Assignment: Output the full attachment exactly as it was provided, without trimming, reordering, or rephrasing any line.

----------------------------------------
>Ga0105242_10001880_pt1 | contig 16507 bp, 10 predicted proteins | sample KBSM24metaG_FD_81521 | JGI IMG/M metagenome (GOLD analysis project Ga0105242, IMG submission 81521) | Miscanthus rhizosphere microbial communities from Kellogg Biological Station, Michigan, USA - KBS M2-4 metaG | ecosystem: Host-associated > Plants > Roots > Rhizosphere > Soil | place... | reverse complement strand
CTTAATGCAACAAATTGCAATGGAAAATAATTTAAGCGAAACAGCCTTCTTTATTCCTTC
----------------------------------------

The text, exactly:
>Ga0105242_10001880_pt1 | contig 16507 bp, 10 predicted proteins | sample KBSM24metaG_FD_81521 | JGI IMG/M metagenome (GOLD analysis project Ga0105242, IMG submission 81521) | Miscanthus rhizosphere microbial communities from Kellogg Biological Station, Michigan, USA - KBS M2-4 metaG | ecosystem: Host-associated > Plants > Roots > Rhizosphere > Soil | place... | reverse complement strand
CTTAATGCAACAAATTGCAATGGAAAATAATTTAAGCGAAACAGCCTTCTTTATTCCTTC